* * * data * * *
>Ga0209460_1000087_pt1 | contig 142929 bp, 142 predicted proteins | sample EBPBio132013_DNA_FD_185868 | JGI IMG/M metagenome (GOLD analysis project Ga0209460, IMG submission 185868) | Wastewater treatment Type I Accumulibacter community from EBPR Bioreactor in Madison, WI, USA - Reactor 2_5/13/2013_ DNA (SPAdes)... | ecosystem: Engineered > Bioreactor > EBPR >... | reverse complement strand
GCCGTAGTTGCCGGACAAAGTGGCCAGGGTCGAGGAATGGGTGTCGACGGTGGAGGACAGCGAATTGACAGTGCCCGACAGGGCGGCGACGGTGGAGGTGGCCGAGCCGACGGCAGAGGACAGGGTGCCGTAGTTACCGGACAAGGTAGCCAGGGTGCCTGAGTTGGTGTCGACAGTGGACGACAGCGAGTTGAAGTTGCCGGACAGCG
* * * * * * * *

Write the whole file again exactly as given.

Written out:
>Ga0209460_1000087_pt1 | contig 142929 bp, 142 predicted proteins | sample EBPBio132013_DNA_FD_185868 | JGI IMG/M metagenome (GOLD analysis project Ga0209460, IMG submission 185868) | Wastewater treatment Type I Accumulibacter community from EBPR Bioreactor in Madison, WI, USA - Reactor 2_5/13/2013_ DNA (SPAdes)... | ecosystem: Engineered > Bioreactor > EBPR >... | reverse complement strand
GCCGTAGTTGCCGGACAAAGTGGCCAGGGTCGAGGAATGGGTGTCGACGGTGGAGGACAGCGAATTGACAGTGCCCGACAGGGCGGCGACGGTGGAGGTGGCCGAGCCGACGGCAGAGGACAGGGTGCCGTAGTTACCGGACAAGGTAGCCAGGGTGCCTGAGTTGGTGTCGACAGTGGACGACAGCGAGTTGAAGTTGCCGGACAGCG